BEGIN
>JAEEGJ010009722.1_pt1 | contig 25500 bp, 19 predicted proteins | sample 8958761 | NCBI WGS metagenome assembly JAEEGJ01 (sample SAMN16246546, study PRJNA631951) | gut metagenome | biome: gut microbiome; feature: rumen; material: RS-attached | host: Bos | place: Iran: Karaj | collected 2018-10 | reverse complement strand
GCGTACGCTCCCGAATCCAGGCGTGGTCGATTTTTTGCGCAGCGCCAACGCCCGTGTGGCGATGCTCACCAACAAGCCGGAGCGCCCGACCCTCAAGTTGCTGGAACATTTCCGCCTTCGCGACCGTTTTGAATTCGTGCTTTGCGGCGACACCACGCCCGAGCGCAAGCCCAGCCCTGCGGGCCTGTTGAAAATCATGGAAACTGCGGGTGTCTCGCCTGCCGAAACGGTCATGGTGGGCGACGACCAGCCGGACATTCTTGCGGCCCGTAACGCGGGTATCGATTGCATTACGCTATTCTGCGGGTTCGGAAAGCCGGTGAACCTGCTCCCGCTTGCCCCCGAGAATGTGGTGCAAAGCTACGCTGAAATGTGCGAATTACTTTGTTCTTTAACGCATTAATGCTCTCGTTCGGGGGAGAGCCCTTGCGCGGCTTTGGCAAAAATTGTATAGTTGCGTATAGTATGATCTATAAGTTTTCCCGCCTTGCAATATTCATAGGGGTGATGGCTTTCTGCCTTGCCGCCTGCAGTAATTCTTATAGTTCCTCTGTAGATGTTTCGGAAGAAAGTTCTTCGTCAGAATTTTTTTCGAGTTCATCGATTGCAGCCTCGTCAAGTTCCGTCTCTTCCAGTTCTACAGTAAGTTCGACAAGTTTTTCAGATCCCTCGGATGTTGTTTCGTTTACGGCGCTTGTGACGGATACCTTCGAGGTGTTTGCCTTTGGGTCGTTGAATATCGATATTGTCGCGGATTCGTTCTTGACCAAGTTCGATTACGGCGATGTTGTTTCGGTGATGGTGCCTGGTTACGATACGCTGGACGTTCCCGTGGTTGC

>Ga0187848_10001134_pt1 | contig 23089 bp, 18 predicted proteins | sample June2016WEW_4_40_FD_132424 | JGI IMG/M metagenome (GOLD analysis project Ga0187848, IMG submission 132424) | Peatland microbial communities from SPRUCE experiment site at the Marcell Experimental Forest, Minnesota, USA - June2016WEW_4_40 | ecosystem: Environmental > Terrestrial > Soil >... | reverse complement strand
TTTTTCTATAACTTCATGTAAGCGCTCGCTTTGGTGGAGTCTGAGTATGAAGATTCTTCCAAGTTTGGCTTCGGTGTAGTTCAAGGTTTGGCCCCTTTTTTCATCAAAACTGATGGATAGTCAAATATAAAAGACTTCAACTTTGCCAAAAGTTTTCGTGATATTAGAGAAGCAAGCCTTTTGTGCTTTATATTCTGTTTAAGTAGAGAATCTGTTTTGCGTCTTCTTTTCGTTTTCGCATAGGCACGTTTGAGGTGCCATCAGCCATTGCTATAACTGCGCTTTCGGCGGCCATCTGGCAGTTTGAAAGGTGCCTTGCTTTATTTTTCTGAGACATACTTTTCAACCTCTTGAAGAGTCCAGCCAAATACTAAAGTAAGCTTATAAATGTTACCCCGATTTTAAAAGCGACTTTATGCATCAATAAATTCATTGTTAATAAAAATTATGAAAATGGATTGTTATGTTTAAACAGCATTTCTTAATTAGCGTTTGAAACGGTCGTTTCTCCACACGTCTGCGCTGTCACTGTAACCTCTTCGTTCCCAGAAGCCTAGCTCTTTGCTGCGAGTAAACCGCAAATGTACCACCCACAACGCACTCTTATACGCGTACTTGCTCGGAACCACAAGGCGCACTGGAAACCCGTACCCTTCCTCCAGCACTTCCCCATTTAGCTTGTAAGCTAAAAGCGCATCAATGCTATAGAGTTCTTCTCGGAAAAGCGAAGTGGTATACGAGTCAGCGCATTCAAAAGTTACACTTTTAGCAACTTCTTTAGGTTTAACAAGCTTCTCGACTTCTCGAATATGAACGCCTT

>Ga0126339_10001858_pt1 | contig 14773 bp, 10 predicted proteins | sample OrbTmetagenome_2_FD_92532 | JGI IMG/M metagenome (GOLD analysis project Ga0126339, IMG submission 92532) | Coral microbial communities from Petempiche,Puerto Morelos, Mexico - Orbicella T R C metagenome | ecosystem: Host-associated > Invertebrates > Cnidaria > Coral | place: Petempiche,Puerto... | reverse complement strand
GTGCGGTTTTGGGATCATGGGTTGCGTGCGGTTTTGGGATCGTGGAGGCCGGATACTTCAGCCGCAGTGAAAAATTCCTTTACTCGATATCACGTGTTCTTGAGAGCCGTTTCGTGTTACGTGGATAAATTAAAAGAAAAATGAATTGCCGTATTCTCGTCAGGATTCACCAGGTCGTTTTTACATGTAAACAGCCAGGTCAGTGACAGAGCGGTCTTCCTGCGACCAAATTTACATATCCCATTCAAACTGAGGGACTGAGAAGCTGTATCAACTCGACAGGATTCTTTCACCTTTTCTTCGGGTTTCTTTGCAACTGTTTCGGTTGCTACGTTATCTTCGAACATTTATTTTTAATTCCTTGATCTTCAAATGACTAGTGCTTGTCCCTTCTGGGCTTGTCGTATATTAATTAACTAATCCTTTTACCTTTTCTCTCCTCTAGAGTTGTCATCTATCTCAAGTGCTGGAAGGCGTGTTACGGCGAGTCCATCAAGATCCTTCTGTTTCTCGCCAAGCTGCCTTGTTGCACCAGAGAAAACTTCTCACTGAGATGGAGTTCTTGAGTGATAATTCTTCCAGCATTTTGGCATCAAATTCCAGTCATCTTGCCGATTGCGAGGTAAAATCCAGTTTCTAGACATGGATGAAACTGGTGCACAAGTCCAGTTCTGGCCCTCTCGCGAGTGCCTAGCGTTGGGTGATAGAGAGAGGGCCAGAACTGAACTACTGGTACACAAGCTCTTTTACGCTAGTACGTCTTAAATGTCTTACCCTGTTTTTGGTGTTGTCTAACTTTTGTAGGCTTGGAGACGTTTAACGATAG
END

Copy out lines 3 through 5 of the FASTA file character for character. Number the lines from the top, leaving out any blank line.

>Ga0187848_10001134_pt1 | contig 23089 bp, 18 predicted proteins | sample June2016WEW_4_40_FD_132424 | JGI IMG/M metagenome (GOLD analysis project Ga0187848, IMG submission 132424) | Peatland microbial communities from SPRUCE experiment site at the Marcell Experimental Forest, Minnesota, USA - June2016WEW_4_40 | ecosystem: Environmental > Terrestrial > Soil >... | reverse complement strand
TTTTTCTATAACTTCATGTAAGCGCTCGCTTTGGTGGAGTCTGAGTATGAAGATTCTTCCAAGTTTGGCTTCGGTGTAGTTCAAGGTTTGGCCCCTTTTTTCATCAAAACTGATGGATAGTCAAATATAAAAGACTTCAACTTTGCCAAAAGTTTTCGTGATATTAGAGAAGCAAGCCTTTTGTGCTTTATATTCTGTTTAAGTAGAGAATCTGTTTTGCGTCTTCTTTTCGTTTTCGCATAGGCACGTTTGAGGTGCCATCAGCCATTGCTATAACTGCGCTTTCGGCGGCCATCTGGCAGTTTGAAAGGTGCCTTGCTTTATTTTTCTGAGACATACTTTTCAACCTCTTGAAGAGTCCAGCCAAATACTAAAGTAAGCTTATAAATGTTACCCCGATTTTAAAAGCGACTTTATGCATCAATAAATTCATTGTTAATAAAAATTATGAAAATGGATTGTTATGTTTAAACAGCATTTCTTAATTAGCGTTTGAAACGGTCGTTTCTCCACACGTCTGCGCTGTCACTGTAACCTCTTCGTTCCCAGAAGCCTAGCTCTTTGCTGCGAGTAAACCGCAAATGTACCACCCACAACGCACTCTTATACGCGTACTTGCTCGGAACCACAAGGCGCACTGGAAACCCGTACCCTTCCTCCAGCACTTCCCCATTTAGCTTGTAAGCTAAAAGCGCATCAATGCTATAGAGTTCTTCTCGGAAAAGCGAAGTGGTATACGAGTCAGCGCATTCAAAAGTTACACTTTTAGCAACTTCTTTAGGTTTAACAAGCTTCTCGACTTCTCGAATATGAACGCCTT

>Ga0126339_10001858_pt1 | contig 14773 bp, 10 predicted proteins | sample OrbTmetagenome_2_FD_92532 | JGI IMG/M metagenome (GOLD analysis project Ga0126339, IMG submission 92532) | Coral microbial communities from Petempiche,Puerto Morelos, Mexico - Orbicella T R C metagenome | ecosystem: Host-associated > Invertebrates > Cnidaria > Coral | place: Petempiche,Puerto... | reverse complement strand